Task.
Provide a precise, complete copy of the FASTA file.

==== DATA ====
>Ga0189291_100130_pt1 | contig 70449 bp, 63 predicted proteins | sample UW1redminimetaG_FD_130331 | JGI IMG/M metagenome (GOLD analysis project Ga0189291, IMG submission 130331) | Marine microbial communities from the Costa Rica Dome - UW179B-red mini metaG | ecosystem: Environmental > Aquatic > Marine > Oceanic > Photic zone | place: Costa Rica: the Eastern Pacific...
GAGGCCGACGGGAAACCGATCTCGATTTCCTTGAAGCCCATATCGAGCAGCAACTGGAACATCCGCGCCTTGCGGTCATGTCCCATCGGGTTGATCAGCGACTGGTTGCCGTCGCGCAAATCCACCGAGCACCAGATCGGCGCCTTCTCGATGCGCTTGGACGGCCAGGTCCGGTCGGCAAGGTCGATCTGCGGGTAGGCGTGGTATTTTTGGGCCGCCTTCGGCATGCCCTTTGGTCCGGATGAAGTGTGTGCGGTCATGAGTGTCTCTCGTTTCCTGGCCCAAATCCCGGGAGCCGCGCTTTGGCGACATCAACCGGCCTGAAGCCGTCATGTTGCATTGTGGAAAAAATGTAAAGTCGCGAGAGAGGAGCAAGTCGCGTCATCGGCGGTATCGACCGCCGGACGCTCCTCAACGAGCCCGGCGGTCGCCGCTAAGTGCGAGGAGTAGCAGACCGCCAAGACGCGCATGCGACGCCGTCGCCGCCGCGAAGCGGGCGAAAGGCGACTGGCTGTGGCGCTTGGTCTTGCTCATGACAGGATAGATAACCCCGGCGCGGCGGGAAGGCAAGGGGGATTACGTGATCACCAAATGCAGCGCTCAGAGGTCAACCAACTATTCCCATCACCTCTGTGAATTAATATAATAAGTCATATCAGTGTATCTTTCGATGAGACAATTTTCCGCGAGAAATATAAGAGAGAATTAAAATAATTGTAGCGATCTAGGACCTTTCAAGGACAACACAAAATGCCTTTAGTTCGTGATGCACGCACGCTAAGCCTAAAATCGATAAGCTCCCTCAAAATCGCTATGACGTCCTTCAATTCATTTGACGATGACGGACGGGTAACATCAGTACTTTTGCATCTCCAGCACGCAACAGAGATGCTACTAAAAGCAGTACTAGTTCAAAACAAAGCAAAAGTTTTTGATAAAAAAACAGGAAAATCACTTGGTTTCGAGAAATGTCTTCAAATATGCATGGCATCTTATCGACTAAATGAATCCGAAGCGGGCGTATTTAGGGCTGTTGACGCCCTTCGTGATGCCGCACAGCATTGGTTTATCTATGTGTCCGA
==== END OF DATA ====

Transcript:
>Ga0189291_100130_pt1 | contig 70449 bp, 63 predicted proteins | sample UW1redminimetaG_FD_130331 | JGI IMG/M metagenome (GOLD analysis project Ga0189291, IMG submission 130331) | Marine microbial communities from the Costa Rica Dome - UW179B-red mini metaG | ecosystem: Environmental > Aquatic > Marine > Oceanic > Photic zone | place: Costa Rica: the Eastern Pacific...
GAGGCCGACGGGAAACCGATCTCGATTTCCTTGAAGCCCATATCGAGCAGCAACTGGAACATCCGCGCCTTGCGGTCATGTCCCATCGGGTTGATCAGCGACTGGTTGCCGTCGCGCAAATCCACCGAGCACCAGATCGGCGCCTTCTCGATGCGCTTGGACGGCCAGGTCCGGTCGGCAAGGTCGATCTGCGGGTAGGCGTGGTATTTTTGGGCCGCCTTCGGCATGCCCTTTGGTCCGGATGAAGTGTGTGCGGTCATGAGTGTCTCTCGTTTCCTGGCCCAAATCCCGGGAGCCGCGCTTTGGCGACATCAACCGGCCTGAAGCCGTCATGTTGCATTGTGGAAAAAATGTAAAGTCGCGAGAGAGGAGCAAGTCGCGTCATCGGCGGTATCGACCGCCGGACGCTCCTCAACGAGCCCGGCGGTCGCCGCTAAGTGCGAGGAGTAGCAGACCGCCAAGACGCGCATGCGACGCCGTCGCCGCCGCGAAGCGGGCGAAAGGCGACTGGCTGTGGCGCTTGGTCTTGCTCATGACAGGATAGATAACCCCGGCGCGGCGGGAAGGCAAGGGGGATTACGTGATCACCAAATGCAGCGCTCAGAGGTCAACCAACTATTCCCATCACCTCTGTGAATTAATATAATAAGTCATATCAGTGTATCTTTCGATGAGACAATTTTCCGCGAGAAATATAAGAGAGAATTAAAATAATTGTAGCGATCTAGGACCTTTCAAGGACAACACAAAATGCCTTTAGTTCGTGATGCACGCACGCTAAGCCTAAAATCGATAAGCTCCCTCAAAATCGCTATGACGTCCTTCAATTCATTTGACGATGACGGACGGGTAACATCAGTACTTTTGCATCTCCAGCACGCAACAGAGATGCTACTAAAAGCAGTACTAGTTCAAAACAAAGCAAAAGTTTTTGATAAAAAAACAGGAAAATCACTTGGTTTCGAGAAATGTCTTCAAATATGCATGGCATCTTATCGACTAAATGAATCCGAAGCGGGCGTATTTAGGGCTGTTGACGCCCTTCGTGATGCCGCACAGCATTGGTTTATCTATGTGTCCGA